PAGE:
Development Hell: Games That Spent Far Too Long in Development
If you’re a gamer, you can appreciate the fact that video games are complex pieces of art that combine storytelling and cutting-edge technology, but that doesn’t make the wait for the next installment of your favorite franchise any less agonizing.
Over the years, fans have been left waiting for games stuck in “development hell” due to everything from creative disputes to tech troubles to financial hardship and some have even taken over a decade to be completed.
Here are 10 games that spent the most time in development before finally “going gold” and being released.
StarCraft II: Wings of Liberty
The original StarCraft was released in 1998 by Blizzard Entertainment and is still a widely played and beloved game even today, which is why its sequel StarCraft II: Wings of Liberty was so highly anticipated.
After early delays due to Blizzard’s focus being split on World of Warcraft, work finally began on StarCraft II in 2003, but Blizzard waited to announce the game until 2007. They promised a beta version in 2009, but much to the disappointment of fans this was later pushed back to 2010. After a near seven year wait, StarCraft II was finally released, or a third of it was anyway. Blizzard announced that two of the three single player campaigns would be released later as expansion packs which followed in 2013 and 2015.
Resident Evil 4
Resident Evil 4 was first hinted at in 1999 by its developer and publisher Capcom, but fans were forced to wait for six long years while the game was planned and then scrapped no more than four times during its stint in development hell. While one of the early versions that had been dismissed as being too action focused went on to become Devil May Cry, Resident Evil 4 remained in limbo while Capcom tried to get the game’s tone and style just right.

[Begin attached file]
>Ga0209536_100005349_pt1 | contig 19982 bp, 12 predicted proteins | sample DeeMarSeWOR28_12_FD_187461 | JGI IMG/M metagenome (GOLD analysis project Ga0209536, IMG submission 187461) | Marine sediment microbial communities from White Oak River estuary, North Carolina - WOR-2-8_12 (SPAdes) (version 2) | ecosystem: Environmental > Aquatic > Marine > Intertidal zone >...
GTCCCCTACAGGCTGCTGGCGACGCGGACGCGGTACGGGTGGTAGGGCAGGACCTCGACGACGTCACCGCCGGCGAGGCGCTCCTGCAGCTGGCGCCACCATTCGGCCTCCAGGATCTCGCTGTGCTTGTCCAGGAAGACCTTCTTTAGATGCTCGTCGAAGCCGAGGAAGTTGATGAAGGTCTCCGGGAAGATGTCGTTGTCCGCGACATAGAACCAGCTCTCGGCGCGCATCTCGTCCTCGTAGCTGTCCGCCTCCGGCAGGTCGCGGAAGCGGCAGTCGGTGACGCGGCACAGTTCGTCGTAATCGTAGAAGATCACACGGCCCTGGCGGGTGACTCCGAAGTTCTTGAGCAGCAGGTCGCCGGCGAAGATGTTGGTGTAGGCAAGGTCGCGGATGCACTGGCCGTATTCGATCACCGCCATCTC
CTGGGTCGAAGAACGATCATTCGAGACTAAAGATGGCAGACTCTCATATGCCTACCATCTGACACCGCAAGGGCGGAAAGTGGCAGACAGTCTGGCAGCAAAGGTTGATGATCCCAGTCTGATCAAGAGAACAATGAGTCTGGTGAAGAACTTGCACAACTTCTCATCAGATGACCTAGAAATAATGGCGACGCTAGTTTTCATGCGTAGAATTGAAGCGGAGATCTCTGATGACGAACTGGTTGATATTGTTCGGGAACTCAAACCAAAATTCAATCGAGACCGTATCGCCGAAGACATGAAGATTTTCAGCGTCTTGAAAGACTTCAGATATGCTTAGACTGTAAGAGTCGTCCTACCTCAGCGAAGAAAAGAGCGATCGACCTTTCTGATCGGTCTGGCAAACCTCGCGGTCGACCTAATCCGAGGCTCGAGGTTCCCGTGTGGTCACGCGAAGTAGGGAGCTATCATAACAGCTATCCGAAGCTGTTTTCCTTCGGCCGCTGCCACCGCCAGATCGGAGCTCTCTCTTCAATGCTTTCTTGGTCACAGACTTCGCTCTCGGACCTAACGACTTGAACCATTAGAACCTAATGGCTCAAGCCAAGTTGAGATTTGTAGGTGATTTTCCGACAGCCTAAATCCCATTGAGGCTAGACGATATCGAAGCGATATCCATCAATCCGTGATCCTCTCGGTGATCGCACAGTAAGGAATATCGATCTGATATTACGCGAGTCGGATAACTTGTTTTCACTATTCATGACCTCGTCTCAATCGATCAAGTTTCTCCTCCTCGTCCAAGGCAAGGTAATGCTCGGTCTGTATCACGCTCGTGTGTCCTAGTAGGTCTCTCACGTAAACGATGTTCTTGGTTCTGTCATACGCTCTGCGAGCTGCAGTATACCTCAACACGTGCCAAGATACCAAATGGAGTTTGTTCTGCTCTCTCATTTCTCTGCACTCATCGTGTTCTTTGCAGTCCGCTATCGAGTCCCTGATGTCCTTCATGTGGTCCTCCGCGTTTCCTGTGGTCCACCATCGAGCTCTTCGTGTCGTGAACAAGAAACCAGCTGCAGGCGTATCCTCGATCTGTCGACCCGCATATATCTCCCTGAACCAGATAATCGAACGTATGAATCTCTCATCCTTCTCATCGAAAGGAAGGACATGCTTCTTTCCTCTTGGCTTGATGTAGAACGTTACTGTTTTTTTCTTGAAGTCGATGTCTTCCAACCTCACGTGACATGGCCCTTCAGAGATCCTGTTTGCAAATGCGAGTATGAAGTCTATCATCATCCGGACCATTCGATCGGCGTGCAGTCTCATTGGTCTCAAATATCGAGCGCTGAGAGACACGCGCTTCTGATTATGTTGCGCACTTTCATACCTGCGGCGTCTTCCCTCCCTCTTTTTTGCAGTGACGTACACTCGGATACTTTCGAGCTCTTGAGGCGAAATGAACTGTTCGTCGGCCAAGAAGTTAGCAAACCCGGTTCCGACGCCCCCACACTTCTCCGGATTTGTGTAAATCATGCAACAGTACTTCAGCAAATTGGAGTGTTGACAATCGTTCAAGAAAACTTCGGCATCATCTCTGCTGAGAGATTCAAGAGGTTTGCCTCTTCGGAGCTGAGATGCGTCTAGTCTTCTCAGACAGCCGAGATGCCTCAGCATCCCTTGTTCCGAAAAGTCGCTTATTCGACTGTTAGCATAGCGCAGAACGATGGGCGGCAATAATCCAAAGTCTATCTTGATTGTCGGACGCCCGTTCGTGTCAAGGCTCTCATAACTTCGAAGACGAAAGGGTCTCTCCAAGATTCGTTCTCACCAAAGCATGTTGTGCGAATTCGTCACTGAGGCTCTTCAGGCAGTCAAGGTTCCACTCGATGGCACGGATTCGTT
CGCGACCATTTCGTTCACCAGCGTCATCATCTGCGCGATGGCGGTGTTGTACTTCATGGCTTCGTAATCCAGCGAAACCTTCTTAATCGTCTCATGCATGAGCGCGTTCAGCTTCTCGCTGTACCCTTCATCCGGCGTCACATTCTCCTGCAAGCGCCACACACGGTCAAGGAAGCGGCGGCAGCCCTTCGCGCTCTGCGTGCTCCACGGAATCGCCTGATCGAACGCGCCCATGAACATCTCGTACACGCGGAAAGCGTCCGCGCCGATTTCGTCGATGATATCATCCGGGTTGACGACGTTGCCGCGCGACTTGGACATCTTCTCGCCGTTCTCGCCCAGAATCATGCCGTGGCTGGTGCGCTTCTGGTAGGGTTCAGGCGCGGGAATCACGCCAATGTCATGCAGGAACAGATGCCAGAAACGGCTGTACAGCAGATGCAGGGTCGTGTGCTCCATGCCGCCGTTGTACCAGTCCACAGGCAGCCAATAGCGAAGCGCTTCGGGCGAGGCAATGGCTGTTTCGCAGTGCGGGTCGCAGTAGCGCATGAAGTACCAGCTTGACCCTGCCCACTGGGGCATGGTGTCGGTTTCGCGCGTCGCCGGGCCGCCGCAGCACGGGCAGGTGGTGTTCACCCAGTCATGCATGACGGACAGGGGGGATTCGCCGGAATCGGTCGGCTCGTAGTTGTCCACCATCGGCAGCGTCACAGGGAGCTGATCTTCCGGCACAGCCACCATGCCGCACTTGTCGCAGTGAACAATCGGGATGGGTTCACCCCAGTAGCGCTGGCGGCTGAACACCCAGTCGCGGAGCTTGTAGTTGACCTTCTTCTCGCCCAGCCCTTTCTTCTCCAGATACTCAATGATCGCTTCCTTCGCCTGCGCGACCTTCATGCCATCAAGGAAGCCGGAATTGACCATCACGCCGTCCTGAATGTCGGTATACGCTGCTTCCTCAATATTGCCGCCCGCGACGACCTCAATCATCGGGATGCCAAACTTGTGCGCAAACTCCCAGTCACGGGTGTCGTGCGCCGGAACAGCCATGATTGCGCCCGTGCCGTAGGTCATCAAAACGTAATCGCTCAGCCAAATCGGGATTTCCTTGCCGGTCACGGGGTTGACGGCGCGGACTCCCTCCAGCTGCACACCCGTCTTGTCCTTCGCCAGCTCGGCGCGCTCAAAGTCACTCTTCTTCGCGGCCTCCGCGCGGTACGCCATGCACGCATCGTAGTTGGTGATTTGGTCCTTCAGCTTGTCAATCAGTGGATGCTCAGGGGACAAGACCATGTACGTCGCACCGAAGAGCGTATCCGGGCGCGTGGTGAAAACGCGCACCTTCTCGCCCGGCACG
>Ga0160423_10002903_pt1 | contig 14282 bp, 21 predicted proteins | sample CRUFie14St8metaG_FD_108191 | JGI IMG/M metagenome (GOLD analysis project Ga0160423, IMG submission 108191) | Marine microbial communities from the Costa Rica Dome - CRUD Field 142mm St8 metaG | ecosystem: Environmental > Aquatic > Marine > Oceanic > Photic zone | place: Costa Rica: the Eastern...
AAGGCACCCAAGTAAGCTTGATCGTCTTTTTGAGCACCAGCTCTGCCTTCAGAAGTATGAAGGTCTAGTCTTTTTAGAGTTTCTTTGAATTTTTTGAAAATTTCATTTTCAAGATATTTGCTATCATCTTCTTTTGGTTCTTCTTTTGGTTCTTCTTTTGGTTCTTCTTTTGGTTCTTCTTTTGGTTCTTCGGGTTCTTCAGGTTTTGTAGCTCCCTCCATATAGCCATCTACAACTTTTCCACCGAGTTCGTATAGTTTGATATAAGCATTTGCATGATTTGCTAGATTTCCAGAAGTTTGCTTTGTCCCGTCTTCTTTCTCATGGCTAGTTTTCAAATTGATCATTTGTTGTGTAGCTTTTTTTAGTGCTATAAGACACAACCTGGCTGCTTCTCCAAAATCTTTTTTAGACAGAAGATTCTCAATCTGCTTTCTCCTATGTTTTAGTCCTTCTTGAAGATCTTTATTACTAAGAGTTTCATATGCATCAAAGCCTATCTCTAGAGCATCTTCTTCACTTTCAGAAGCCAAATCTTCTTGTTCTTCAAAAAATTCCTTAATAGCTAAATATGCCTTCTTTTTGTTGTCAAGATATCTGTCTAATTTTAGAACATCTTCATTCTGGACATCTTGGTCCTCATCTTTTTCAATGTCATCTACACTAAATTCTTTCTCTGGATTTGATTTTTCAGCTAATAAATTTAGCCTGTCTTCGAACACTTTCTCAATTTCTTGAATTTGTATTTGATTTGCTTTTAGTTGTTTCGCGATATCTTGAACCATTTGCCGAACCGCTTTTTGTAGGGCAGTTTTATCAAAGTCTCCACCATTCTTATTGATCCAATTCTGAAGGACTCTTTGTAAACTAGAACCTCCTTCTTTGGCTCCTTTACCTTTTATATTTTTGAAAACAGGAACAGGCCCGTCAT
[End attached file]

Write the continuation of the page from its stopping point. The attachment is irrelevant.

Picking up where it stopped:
Resident Evil fans were rewarded for their patience when the game was finally released in 2005 and it was hailed as being one of the best games ever made, proving that some things are worth waiting for.
L.A. Noire took seven long years to make, but most who’ve played it would agree that this incredibly detailed, well-researched, and realistic open world game was well worth the wait.
Developed by Team Bondi starting in 2004 and released with the help of Rockstar Games in 2011, L.A. Noire follows the exploits of a police detective in 1947 Los Angeles where the player must solve crimes by analyzing suspects’ facial expressions. This was made possible through the use of a groundbreaking technology known as MotionScan, which uses 32 cameras to capture every angle of an actor’s face. The result was a challenging game with incredible graphics, a stellar cast and a highly detailed world that truly transports the player to a bygone era.